Bone and Joint Institute

Implant positioning in reverse shoulder arthroplasty has an impact on acromial stresses

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Journal of Shoulder and Elbow Surgery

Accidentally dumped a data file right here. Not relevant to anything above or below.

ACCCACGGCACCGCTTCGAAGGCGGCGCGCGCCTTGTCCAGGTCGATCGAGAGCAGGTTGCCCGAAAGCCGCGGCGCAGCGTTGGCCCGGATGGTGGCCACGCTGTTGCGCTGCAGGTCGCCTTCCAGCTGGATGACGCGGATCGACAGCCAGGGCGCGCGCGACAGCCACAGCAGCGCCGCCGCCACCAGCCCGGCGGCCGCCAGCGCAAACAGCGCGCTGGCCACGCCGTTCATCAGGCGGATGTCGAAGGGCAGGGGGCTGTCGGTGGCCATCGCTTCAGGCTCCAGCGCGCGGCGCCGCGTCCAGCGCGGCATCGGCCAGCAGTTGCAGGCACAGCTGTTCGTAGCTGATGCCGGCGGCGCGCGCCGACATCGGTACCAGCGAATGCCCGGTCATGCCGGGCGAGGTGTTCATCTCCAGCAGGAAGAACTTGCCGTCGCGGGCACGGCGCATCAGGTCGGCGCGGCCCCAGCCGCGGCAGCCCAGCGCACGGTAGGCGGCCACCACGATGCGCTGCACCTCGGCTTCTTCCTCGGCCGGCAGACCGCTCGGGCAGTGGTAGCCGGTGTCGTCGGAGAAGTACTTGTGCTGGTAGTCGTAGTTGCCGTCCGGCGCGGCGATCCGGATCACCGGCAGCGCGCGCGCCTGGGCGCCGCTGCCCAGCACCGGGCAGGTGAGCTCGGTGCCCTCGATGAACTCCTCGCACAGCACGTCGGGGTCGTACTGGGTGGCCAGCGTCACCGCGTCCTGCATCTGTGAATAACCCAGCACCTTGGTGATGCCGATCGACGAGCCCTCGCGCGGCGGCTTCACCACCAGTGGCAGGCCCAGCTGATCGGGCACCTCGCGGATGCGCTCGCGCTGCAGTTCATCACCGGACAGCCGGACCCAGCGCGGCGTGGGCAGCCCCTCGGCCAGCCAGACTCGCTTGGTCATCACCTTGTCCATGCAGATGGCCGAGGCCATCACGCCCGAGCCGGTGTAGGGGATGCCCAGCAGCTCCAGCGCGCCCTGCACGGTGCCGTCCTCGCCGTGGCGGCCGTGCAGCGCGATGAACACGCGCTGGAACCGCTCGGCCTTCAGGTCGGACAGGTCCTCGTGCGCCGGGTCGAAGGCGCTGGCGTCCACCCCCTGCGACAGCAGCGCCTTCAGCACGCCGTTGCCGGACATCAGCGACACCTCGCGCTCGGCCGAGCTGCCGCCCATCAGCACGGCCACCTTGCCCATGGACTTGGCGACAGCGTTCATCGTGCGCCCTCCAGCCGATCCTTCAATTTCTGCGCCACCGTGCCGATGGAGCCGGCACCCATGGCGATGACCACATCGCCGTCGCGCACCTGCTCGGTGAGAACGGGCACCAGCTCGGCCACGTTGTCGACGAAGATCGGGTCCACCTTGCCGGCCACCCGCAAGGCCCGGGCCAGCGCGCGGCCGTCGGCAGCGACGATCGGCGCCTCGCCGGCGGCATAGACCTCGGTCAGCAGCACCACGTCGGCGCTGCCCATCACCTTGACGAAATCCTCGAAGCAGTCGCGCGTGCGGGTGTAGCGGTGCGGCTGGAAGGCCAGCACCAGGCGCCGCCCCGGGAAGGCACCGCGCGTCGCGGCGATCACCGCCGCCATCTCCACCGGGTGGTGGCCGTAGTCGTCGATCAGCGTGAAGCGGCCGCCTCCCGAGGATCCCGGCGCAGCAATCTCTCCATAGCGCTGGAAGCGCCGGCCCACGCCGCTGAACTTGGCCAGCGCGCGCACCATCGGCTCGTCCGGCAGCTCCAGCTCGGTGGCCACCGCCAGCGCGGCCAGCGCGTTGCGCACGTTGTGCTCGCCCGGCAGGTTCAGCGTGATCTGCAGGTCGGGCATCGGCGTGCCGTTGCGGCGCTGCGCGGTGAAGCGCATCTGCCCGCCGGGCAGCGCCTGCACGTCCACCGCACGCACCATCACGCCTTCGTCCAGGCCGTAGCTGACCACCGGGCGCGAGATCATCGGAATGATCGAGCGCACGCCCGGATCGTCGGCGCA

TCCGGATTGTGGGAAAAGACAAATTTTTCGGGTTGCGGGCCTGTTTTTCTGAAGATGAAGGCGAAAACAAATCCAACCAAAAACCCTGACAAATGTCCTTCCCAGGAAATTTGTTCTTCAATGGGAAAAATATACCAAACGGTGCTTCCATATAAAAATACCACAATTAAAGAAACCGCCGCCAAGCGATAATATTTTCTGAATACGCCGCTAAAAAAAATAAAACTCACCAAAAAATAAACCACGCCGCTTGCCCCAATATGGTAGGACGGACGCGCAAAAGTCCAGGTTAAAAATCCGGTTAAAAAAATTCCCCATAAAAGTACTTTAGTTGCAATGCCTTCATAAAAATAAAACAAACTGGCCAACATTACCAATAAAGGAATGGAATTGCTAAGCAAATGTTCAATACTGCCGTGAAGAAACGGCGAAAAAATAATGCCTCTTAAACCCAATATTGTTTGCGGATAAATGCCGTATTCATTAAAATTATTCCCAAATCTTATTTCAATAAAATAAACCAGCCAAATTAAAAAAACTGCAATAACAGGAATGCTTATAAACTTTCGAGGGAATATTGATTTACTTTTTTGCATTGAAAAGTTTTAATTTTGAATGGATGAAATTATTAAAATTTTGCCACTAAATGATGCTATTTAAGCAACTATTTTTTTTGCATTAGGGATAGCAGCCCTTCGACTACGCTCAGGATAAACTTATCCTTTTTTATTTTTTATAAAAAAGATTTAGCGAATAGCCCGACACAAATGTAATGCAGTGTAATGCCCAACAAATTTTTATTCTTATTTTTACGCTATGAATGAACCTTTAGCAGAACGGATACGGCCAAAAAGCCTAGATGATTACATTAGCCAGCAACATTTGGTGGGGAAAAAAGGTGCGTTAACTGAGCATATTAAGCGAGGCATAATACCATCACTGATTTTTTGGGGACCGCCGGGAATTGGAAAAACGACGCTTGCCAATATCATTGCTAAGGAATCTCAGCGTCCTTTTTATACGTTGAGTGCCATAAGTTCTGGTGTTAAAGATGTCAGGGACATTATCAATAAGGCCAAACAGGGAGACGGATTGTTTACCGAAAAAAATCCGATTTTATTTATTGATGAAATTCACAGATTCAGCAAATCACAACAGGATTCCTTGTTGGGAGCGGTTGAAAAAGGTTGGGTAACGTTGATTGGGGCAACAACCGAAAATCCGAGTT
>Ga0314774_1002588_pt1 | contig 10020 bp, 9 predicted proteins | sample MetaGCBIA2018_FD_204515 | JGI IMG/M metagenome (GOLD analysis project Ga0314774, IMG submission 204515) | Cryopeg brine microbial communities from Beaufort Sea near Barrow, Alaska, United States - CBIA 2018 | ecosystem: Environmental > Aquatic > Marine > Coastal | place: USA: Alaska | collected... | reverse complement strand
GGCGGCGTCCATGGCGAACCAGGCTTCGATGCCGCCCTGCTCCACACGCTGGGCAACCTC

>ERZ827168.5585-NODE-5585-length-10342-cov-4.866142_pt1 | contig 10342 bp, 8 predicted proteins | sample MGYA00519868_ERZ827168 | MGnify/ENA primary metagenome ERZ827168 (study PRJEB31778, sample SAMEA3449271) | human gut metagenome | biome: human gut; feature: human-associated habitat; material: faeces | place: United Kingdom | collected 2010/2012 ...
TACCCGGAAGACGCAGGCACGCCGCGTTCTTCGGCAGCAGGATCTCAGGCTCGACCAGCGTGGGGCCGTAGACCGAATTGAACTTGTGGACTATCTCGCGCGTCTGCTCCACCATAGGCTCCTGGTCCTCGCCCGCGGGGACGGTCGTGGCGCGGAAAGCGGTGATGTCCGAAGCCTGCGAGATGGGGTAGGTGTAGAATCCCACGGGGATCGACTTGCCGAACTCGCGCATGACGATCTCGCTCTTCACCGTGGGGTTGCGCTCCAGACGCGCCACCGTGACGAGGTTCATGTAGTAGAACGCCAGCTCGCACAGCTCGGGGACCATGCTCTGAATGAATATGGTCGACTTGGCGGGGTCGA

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© 2016 Journal of Shoulder and Elbow Surgery Board of Trustees Background Acromial fractures after reverse shoulder arthroplasty (RSA) have been reported to occur in up to 7% of patients. Whereas RSA implant parameters can be configured to alter stability, range of motion, and deltoid mechanical advantage, little is known about the effect of these changes on acromial stresses. The purpose of this finite element study, therefore, was to evaluate the effect of RSA humeral and glenoid implant position on acromial stresses. Methods Solid body models of 10 RSA reconstructed cadaveric shoulders (38-mm glenosphere, 155° neck-shaft angle) were input into custom software that calculated the deltoid force required to achieve an abduction arc of motion (0°-120°). The resulting forces were applied to a finite element study model of the scapula to ascertain the acromial stress distribution. This process was repeated for varying glenoid inferiorizations (0, +2.5, +5.0 mm), lateralizations (0, +5.0, +10.0 mm), and humeral lateralizations (−5.0, 0, +5.0 mm). Results Glenosphere inferiorization decreased maximum principal stress in the acromion by 2.6% (0.7 ± 0.2 MPa; P = .007). Glenosphere lateralization produced a greater effect, increasing stress by 17.2% (4.1 ± 0.9 MPa; P = .001). Humeral lateralization caused an insignificant increase in stress by 1.7% (0.5 ± 0.2 MPa; P = .066), and humeral medialization decreased stress by 1.4% (0.8 ± 0.3 MPa; P = .038). The highest acromial stresses occurred in the region where fractures most commonly occur, Levy type II, at 33.7 ± 3.81 MPa (P < .001). Conclusions Glenosphere positioning has a significant effect on acromial stress after RSA. Inferior and medial positioning of the glenosphere serves to decrease acromial stress, thought to be primarily due to increased deltoid mechanical advantage. The greatest effect magnitudes are seen at lower abduction angles, where the humerus is more frequently positioned.

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